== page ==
21:07 GMT17 April 2021
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    Earlier, the European Commission accused the UK of breaking international law for a second time after ministers said they would unilaterally extend a grace period on a number of checks on trade between Northern Ireland and Great Britain.

    The European parliament has refused to set a date for its vote on the trade deal with the UK in protest against what the EU considers London's unilateral amendments to Northern Irish Brexit arrangements. 

    On Wednesday, the UK government extended a grace period for checks on some food imports to Northern Ireland, a move the EU said was a violation of the Brexit deal. 

    Prime Minister Boris Johnson's spokesman said on Thursday that Britain had informed the EU about its decision.

    "We notified the European Commission at official level earlier this week, we also informed the Irish government earlier this week, and then Lord Frost last night in his call with Sefcovic obviously discussed this at length and set out the rationale and reasons for it," the spokesman said, referring to discussions between David Frost, in charge of ties with the EU, and European Commission Vice President Maros Sefcovic, according to Reuters.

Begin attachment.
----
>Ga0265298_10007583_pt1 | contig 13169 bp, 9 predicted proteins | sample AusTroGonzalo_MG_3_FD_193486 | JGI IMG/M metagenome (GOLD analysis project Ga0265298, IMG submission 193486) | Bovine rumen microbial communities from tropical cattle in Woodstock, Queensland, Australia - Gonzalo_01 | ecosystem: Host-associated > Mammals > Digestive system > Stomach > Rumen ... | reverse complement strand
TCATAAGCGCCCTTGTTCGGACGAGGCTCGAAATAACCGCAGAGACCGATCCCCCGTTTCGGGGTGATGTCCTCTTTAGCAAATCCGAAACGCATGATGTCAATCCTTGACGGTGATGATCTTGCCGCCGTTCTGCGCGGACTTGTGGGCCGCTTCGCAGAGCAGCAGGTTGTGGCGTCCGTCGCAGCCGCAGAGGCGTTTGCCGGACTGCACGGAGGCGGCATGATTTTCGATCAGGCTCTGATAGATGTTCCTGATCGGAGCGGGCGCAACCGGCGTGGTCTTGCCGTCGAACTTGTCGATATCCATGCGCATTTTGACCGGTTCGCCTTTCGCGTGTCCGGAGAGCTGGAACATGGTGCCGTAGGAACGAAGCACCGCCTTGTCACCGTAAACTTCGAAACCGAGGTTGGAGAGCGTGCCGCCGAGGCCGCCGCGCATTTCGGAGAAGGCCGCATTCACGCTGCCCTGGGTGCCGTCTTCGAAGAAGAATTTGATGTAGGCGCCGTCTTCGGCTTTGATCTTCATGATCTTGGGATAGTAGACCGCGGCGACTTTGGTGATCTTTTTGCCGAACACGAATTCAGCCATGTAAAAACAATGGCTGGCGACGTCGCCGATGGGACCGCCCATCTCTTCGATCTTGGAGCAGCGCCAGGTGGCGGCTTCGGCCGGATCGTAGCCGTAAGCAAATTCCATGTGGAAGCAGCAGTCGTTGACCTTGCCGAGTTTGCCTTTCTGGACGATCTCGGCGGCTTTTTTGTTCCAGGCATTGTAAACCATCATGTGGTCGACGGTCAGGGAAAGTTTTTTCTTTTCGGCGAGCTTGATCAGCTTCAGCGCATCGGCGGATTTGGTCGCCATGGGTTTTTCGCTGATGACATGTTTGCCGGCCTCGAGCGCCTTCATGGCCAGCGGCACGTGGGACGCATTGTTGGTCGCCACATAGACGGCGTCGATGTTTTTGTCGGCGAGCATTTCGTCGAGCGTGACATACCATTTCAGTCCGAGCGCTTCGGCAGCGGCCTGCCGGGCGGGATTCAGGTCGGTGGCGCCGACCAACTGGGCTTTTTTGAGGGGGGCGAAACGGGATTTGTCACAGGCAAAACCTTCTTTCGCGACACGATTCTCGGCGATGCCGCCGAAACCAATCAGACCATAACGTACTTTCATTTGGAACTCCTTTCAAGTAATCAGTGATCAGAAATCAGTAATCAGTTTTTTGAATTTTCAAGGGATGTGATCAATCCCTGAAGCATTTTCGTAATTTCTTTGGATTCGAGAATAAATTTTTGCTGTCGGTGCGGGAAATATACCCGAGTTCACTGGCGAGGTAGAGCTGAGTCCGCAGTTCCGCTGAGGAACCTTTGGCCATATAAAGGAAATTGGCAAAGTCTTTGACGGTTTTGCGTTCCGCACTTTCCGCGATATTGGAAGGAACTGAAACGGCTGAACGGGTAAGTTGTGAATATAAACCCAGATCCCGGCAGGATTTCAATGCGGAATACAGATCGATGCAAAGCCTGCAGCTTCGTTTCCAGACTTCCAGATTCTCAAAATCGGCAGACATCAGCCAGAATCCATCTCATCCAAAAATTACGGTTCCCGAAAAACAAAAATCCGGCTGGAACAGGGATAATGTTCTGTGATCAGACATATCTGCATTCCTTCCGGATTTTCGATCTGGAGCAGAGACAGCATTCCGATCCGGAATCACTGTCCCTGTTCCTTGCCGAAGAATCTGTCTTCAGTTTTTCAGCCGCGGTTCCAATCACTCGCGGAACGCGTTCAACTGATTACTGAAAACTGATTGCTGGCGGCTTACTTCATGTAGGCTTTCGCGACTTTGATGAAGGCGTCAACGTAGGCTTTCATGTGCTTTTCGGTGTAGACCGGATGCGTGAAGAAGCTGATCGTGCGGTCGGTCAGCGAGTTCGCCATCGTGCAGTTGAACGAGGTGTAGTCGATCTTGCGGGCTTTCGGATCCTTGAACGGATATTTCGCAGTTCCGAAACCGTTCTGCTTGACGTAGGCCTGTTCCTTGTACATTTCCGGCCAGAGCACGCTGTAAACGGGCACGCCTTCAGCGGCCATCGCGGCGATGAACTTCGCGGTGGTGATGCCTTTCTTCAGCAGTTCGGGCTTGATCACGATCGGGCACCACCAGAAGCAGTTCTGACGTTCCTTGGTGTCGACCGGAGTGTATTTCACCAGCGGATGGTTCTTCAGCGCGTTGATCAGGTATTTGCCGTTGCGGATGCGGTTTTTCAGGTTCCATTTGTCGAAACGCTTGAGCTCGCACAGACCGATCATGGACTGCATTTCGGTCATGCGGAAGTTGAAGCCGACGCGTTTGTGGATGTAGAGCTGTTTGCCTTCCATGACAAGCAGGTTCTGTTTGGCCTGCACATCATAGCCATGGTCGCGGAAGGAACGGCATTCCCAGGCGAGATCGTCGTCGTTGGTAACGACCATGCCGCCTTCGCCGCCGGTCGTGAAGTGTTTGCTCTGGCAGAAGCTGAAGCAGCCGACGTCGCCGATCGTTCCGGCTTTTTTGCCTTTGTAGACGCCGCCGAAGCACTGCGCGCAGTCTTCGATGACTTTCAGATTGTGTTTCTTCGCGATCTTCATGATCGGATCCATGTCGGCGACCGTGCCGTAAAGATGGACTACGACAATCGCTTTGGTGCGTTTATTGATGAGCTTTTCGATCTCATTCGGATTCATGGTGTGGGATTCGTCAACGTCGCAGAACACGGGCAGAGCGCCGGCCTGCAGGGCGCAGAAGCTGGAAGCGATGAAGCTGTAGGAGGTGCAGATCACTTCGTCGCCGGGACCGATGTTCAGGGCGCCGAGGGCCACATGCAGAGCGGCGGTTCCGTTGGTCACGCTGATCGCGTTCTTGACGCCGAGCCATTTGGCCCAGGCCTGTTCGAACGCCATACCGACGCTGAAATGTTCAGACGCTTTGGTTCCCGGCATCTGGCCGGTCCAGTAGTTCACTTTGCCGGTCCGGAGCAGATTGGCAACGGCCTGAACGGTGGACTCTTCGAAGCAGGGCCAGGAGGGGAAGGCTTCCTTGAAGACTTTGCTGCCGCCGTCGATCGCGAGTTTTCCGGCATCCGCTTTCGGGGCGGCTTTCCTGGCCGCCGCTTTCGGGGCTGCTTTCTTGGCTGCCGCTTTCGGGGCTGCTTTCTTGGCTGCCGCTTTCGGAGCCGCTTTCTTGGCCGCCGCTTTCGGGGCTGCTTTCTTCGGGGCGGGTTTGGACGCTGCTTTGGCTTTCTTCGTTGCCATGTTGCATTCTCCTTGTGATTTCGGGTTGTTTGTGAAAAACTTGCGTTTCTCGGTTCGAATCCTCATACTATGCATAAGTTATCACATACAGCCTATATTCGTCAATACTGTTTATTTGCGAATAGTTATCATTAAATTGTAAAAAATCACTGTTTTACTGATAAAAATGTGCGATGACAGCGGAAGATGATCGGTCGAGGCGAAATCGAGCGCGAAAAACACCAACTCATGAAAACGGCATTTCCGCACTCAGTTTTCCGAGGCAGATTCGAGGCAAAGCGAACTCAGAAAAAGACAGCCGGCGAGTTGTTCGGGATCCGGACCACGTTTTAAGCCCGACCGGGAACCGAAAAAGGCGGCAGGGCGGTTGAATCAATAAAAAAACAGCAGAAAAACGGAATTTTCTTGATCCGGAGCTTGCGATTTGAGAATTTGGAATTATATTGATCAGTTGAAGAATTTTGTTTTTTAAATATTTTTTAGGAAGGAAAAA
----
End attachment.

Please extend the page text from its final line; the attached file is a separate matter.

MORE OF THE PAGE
The spokesman also denied the EU's accusations, saying that such "types of operational measures are well precedented and common in other international trade agreements and are entirely consistent with our intention to fulfil our obligations under the protocol in good faith."

    The grace period was due to expire on 1 April but Britain has extended it until 1 October.

    After the rules governing the new relationship between the EU and UK took effect on 1 January 2021, a special protocol was introduced to maintain regulatory and customs alignment between Northern Ireland and the Republic of Ireland and avoid a hard border.

    European Union, United Kingdom, Brexit
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